In my opinion there are 2 points of view that can be say about this: A) Freemasonry came from unknown history although it has been a lot of serious efforts to respond its origins. In this field may I say that in a period of time freemasonry had the need to hide its mysteries and secrets since in this world they are still millions of intolerant and ignorant people that are attached to the conventional history. Since Freemasonry is an humanistic and esoteric order this was a point to be hidden from the Church ( Catholic, and now also protestant) the most intolerant of all institutions and that controls the "false morals and ethics of society". This because in part of the distortion of its true history since ancient times. The intelligent people have always been an enemy of those who wants cover up the real true of the occidental history of human kind. In that sense the order had to hided from outside for not to suffer the punish of inquisition and discrimination of the State and society. The second is that NOW in order to preserve the tradition it is nice and beautiful to keep the secrecy. Thus it would keep this tradition alive. But a bit of openness to public, specially more conference and researches it would be suited interesting. 2)What does Masonic ritual mean to you?It had a powerful change in my consciousness. A beautiful experience that I think and I do understand in my interior. I am still a initiated. 3) How do you feel when you were made a Mason?. I felt special but after learn in my life many things is when I did understand that TRUE masonry comes from my mind and heart and not from outside. 4)And what role has Masonic ritual played in your life since? To be more aware of my acts. It is still a learning and an experience that motivates me every day to keep growing spiritual and intellectually. 5) Do you feel it is something which can not, or perhaps should not, be put into words?.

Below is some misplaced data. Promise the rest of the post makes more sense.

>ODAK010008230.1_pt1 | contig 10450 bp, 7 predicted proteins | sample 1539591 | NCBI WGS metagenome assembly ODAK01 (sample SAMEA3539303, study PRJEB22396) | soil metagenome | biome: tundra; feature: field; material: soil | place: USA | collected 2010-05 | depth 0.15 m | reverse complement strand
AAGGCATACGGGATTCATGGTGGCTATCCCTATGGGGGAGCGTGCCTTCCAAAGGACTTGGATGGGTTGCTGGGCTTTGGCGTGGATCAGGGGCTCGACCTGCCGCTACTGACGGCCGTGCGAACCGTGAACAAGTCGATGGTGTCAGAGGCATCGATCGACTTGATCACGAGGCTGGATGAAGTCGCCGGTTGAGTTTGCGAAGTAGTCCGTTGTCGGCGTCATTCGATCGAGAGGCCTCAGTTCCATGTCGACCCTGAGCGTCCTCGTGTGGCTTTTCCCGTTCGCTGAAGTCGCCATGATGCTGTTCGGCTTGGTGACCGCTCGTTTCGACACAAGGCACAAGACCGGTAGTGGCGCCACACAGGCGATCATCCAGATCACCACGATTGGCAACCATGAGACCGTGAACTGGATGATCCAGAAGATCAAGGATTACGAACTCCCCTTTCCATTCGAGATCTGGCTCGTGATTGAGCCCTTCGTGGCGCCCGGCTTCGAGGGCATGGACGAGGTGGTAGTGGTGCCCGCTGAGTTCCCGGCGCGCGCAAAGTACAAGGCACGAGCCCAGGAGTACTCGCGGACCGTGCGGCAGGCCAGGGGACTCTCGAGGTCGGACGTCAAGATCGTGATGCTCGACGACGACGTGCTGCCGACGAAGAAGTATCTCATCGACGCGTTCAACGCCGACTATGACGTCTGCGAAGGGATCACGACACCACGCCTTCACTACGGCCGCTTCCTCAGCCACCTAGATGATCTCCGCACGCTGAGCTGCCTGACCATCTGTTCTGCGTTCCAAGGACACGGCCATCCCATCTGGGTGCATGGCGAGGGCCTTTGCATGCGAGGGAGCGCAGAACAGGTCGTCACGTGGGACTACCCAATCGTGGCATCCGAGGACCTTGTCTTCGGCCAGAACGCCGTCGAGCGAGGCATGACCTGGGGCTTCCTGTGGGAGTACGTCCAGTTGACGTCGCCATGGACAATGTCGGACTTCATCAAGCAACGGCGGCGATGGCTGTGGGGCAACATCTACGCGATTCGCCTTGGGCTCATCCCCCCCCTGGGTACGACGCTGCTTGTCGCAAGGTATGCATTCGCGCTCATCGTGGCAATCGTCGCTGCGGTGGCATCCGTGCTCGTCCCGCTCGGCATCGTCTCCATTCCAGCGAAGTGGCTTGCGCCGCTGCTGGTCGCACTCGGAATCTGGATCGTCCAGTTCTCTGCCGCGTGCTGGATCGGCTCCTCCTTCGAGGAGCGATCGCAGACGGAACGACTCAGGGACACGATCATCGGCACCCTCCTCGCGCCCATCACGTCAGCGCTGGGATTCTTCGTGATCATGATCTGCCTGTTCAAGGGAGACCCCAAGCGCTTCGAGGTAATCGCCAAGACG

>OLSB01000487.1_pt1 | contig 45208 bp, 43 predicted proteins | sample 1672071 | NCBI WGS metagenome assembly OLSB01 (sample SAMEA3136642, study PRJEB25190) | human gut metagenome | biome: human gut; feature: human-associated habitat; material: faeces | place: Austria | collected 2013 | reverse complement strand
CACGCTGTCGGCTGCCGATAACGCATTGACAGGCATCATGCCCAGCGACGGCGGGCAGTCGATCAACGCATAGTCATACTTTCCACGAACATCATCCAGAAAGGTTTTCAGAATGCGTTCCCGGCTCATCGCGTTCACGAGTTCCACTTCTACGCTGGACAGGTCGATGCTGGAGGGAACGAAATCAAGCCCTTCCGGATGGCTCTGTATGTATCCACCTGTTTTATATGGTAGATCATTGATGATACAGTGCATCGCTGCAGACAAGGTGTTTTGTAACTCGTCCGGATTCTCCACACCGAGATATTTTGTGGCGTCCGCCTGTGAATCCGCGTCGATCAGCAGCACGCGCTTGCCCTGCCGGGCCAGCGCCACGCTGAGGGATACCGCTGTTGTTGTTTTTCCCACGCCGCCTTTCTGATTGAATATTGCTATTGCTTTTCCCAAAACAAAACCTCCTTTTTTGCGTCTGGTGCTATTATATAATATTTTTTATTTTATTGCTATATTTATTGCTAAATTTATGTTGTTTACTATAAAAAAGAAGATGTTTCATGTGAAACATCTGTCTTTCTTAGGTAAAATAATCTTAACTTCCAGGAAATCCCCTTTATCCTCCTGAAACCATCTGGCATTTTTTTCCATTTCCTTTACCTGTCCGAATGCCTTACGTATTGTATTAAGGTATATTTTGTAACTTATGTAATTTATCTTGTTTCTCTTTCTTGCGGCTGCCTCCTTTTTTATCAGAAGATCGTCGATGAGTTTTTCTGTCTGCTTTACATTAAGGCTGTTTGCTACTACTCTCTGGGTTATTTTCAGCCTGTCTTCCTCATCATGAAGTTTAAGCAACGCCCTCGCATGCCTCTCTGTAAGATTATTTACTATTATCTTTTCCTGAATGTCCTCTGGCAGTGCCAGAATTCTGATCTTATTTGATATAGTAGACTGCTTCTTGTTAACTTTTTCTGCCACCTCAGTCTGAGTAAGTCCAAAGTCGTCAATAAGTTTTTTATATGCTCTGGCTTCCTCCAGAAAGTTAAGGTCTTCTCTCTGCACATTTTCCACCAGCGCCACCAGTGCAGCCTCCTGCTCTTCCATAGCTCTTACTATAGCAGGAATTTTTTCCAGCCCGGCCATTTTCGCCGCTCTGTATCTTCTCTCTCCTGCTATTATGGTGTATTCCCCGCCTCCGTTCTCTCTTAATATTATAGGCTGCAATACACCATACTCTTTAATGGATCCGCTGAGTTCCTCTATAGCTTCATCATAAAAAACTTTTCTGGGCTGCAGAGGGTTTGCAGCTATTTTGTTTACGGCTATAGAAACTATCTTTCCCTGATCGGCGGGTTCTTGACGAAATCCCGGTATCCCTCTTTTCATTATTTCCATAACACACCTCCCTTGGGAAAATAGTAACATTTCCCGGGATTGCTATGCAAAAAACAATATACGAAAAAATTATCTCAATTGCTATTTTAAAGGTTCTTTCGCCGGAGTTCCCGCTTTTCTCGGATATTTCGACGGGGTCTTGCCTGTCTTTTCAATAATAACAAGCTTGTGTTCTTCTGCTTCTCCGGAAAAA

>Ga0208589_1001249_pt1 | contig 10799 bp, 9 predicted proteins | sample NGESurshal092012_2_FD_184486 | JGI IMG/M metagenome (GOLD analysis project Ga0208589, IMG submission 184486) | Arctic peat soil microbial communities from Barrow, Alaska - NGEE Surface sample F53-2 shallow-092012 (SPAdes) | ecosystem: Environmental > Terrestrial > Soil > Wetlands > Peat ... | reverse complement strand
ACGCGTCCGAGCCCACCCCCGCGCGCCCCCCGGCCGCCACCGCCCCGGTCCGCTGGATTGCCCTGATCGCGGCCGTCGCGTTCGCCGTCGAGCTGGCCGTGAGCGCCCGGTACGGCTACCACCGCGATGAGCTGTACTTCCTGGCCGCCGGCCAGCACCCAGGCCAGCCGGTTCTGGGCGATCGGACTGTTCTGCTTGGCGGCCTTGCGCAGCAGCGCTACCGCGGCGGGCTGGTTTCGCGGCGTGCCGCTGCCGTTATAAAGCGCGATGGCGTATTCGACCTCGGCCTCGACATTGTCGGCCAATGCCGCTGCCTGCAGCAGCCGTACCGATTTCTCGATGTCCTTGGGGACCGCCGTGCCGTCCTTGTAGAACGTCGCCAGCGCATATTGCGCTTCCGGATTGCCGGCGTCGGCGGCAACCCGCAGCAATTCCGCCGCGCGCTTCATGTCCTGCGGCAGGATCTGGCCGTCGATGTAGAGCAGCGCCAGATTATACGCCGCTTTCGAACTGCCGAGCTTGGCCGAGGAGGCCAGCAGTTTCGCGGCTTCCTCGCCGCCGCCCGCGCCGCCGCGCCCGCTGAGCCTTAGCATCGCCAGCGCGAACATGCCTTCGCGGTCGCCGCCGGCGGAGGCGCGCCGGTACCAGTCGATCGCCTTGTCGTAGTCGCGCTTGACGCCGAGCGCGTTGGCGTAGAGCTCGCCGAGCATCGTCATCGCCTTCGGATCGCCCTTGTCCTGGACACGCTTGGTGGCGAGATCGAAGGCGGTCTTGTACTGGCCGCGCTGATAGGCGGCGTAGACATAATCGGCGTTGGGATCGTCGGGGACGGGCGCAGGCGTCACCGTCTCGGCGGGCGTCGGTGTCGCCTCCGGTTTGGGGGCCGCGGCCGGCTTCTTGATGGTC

YES exactly sometimes is an intangible description. It has to deal with your more deep inside part of your mind that on words. Also it is very difficult to described. That is why there are so many fallacious definitions about it.